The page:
Curt Schilling would have waived his no-trade clause for one team, and one team only. That team was the Orioles.
How do you think general manager Pat Gillick felt, receiving the keys to a safe, only to find himself handcuffed?
Just as Gillick and assistant GM Kevin Malone predicted, the Orioles lacked the minor-league prospects to complete a Schilling deal.
"We just felt Baltimore was not the club for us," Philadelphia general manager Lee Thomas said.
Thomas didn't merely reject the Orioles.
However unintentionally, he indicted them.
Indeed, the Orioles' failure to re-acquire Schilling was another painful reminder that their farm system is still not at an elite level.
Farm director Syd Thrift defended the system yesterday, citing several players he believes are close to the majors.
But the bottom line, Philadelphia didn't want them.
The trade suddenly looks less urgent now that the Orioles' lead over the Yankees is back to 5 1/2 games. And there's no guarantee Gillick could have acquired Schilling even if he had the prospects.
To waive his no-trade clause, Schilling wanted to renegotiate the three-year, $15.45 million extension he signed in April to make it more comparable to Mike Mussina's new, three-year, $20.5 million deal.
Of course, the talks never got that far.
Thomas apparently insisted on three players who were either ready for the majors or close to it, and at least one potential star.
Schilling said he balked at a possible trade to Cleveland, the lone team that could have satisfied the Phillies' demands.
To hear Thrift tell it, they could have put together a package comparable to the Indians'.
Gillick and Malone were unavailable to comment.
"We've got two guys who can pitch in the big leagues right now -- Esteban Yan and Nerio Rodriguez," Thrift said. "Any scout will tell you that.
"No. 2, [outfielder Danny] Clyburn is a step away. He's a September guy, probably. And we've got [reliever] Brian Williams that people are talking about.
"The last three or four games at Rochester, we've probably had 12 or more scouts there. If we didn't have anybody, why would they be there? Not to see the other team all the time."
Thrift makes a reasonable point. The Orioles already have traded two minor-leaguers for Geronimo Berroa. They might be on the verge of a similar deal before Thursday's waiver deadline.
Rule 5 draft pick Mike Johnson could be part of a package -- he was designated for assignment yesterday. Yan is 7-0 with a 1.21 ERA since joining the Rochester rotation. Rodriguez has won five straight starts, and his opponents are batting .202.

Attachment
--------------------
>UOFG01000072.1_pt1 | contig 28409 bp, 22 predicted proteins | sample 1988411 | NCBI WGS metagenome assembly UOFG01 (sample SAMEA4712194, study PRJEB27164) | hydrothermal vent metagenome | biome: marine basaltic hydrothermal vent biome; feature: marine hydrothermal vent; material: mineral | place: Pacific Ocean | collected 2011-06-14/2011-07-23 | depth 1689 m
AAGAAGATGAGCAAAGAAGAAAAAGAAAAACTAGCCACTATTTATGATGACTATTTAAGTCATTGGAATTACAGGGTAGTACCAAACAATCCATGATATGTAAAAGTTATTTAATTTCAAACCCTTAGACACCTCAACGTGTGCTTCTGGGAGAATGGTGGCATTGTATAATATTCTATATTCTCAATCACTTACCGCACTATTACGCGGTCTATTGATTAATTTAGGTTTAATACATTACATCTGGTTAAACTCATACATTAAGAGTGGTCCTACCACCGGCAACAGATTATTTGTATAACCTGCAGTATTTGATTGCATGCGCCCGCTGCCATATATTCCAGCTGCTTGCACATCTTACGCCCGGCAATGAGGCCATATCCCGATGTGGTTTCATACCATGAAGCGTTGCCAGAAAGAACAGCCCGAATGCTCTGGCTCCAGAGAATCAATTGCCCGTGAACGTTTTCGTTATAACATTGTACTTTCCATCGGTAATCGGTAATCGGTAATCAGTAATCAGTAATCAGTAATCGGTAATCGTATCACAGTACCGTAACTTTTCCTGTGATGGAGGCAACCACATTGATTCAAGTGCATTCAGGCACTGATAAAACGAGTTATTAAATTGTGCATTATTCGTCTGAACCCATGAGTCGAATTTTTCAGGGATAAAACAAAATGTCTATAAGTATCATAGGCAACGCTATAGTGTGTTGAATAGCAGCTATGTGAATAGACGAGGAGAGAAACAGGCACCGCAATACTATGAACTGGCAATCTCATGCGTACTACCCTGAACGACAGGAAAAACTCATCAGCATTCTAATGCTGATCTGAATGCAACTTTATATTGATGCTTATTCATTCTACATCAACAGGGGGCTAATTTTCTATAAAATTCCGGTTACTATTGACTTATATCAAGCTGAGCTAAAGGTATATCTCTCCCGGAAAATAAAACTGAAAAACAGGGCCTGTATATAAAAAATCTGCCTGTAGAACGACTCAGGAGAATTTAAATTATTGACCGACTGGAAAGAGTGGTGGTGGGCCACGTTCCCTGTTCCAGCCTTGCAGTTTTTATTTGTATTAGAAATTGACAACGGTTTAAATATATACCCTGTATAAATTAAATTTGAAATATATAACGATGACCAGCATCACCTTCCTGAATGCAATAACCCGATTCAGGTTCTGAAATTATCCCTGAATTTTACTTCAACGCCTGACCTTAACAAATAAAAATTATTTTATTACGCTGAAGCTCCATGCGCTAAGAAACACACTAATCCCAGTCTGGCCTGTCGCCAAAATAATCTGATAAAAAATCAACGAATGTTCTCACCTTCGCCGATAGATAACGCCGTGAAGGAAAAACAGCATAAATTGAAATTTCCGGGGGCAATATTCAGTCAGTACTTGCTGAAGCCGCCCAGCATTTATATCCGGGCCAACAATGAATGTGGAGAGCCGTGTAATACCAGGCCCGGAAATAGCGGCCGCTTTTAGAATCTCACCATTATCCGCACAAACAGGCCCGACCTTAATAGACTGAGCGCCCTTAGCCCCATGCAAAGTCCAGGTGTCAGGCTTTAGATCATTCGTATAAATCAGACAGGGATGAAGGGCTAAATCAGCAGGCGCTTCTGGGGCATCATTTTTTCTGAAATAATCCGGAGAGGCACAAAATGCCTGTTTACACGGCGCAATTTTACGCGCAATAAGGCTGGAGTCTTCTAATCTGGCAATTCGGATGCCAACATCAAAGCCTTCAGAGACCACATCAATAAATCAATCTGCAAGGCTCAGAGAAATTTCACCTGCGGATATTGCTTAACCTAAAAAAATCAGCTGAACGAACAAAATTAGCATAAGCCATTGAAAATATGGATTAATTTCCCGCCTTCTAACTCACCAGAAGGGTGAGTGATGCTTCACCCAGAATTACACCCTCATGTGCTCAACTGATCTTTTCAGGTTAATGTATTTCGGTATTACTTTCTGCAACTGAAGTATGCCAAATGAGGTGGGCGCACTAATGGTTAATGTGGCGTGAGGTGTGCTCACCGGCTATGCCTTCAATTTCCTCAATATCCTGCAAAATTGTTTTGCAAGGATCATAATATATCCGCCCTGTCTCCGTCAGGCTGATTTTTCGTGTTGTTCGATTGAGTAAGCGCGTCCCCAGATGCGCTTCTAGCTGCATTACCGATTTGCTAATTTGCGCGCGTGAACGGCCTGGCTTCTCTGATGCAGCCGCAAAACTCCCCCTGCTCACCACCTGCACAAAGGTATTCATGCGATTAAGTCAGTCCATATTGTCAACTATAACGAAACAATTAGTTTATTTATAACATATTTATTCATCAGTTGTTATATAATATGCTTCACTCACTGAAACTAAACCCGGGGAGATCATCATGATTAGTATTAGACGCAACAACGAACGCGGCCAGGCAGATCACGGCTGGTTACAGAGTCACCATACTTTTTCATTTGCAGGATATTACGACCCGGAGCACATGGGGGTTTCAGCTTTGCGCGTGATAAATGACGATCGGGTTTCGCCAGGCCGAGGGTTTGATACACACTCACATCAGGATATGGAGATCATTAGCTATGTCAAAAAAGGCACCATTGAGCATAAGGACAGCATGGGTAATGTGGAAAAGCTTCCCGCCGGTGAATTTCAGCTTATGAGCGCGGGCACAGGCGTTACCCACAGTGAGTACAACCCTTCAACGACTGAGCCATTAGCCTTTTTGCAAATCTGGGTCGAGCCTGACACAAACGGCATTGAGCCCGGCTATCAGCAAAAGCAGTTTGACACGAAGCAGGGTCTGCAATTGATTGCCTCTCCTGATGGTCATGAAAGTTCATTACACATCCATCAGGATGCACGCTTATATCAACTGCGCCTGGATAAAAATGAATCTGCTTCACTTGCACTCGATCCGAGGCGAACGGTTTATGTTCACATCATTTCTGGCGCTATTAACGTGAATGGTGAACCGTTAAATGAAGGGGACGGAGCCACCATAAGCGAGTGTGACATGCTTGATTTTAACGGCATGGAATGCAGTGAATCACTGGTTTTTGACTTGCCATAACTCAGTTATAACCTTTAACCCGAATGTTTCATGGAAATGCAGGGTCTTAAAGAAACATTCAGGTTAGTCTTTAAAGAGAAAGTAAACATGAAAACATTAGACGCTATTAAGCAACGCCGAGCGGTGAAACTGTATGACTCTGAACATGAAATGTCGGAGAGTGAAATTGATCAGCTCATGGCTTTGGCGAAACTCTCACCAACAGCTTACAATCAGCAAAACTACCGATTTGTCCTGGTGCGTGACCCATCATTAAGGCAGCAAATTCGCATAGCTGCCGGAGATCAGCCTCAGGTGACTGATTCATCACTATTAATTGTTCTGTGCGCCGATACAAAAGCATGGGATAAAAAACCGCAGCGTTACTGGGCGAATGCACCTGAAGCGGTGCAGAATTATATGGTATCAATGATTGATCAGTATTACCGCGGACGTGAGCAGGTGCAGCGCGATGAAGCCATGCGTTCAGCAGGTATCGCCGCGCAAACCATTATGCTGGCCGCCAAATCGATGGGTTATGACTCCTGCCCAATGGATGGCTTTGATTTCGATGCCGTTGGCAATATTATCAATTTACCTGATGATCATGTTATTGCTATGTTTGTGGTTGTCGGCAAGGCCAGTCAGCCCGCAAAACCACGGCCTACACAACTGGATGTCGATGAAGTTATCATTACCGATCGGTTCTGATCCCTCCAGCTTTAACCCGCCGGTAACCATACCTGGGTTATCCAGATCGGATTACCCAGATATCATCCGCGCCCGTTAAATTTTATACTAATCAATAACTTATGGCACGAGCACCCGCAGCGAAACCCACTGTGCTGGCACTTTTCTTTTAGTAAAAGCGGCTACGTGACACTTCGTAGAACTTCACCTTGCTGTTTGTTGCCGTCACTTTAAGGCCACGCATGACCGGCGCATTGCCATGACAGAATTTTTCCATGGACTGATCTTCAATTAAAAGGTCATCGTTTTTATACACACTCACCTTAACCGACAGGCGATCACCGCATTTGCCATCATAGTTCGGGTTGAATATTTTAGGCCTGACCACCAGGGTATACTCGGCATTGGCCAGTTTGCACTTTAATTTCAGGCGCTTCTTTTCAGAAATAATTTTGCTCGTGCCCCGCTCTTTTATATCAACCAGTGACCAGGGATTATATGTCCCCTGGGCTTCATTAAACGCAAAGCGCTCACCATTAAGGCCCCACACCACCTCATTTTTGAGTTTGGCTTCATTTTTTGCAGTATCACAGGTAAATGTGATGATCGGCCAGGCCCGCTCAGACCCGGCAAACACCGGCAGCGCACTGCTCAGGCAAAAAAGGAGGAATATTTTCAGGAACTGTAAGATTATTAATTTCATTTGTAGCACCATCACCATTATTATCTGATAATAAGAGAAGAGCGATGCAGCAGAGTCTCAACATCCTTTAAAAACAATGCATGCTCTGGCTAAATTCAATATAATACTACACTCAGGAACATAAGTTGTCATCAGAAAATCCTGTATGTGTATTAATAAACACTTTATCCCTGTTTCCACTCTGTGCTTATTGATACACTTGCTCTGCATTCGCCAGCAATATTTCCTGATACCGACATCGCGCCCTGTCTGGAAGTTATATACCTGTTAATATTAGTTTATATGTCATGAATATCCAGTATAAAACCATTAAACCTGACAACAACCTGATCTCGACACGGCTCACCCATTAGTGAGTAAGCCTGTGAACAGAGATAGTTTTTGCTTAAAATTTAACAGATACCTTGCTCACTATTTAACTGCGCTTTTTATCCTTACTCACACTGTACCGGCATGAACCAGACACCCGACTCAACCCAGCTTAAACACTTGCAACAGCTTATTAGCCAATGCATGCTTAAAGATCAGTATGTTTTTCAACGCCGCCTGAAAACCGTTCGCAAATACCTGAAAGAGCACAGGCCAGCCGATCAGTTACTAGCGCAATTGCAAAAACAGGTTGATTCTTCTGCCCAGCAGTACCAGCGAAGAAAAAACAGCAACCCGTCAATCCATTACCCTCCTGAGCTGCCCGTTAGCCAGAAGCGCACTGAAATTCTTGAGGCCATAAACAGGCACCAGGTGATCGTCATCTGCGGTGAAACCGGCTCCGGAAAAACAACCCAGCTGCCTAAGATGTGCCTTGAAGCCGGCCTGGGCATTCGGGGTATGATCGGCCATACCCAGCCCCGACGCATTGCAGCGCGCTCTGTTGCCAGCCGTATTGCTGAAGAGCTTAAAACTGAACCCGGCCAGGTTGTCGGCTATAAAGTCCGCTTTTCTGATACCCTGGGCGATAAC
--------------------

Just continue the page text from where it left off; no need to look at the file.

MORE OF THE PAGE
Clyburn? Thrift predicted he will be a 30-homer man in the majors. Of course, if the Orioles thought he was that good, perhaps they would have promoted him instead of reaching to Double-A for David Dellucci earlier this season.
Thrift, though, was adamant.
"I think other teams do think they're good," he said of the Orioles' minor-leaguers. "You'll find out in the expansion draft what they think. And you might find out in the next three, four days."
Still, the test of a farm system is whether it can produce impact players -- the type who can either become All-Stars for the parent club, or command front-line players in trades.
The Orioles are getting there, as the developments of Jeffrey Hammonds, Armando Benitez and Arthur Rhodes attest. They might even have had enough for Schilling, if they hadn't made so many previous deals.
Thrift's predecessor, Texas GM Doug Melvin, rattled off the names of several former Orioles minor-leaguers now with other clubs -- Alex Ochoa, Curtis Goodwin, Jay Powell, Joe Borowski.
Factor in the free-agent signings that resulted in the losses of first-round draft picks, and it's easy to understand why the Orioles were short when it came to Schilling.
They have several pitching prospects and two catching prospects at Double-A. They have a future star in third baseman Ryan Minor at Single-A. And they're coming off their best draft in years, even if they fail to sign Darnell McDonald.
Thomas thought enough of their prospects last season to acquire pitchers Garrett Stephenson and Calvin Maduro for Pete Incaviglia and Todd Zeile. Stephenson has been a pleasant surprise for the Phillies. And Maduro still has a chance.
Then again, remember the Fab Four at Bowie in 1994? None of those pitchers -- Jimmy Haynes, Scott Klingenbeck, Vaughn Eshelman and Rick Forney -- has achieved major-league success.
All teams overrate their prospects, and the question now is if the Orioles are falling into that pattern. Thrift's opinion of his own players is irrelevant at trade time. The opinion of other clubs is what matters.
Melvin said Yan and Rodriguez are "well-thought of," but the Orioles feared that trading such pitchers would leave them too thin.
So, Schilling remained in Philadelphia.
The Braves developed players like Chipper Jones and Andruw Jones, and still had enough to trade for Fred McGriff and Denny Neagle.
The Yankees developed Derek Jeter and Bernie Williams, and still had enough to trade for David Cone and (heh-heh) Hideki Irabu.
The Orioles need to get to that level.
They were the only team on Curt Schilling's wish list.
And still, they couldn't get him.
Pub Date: 7/29/97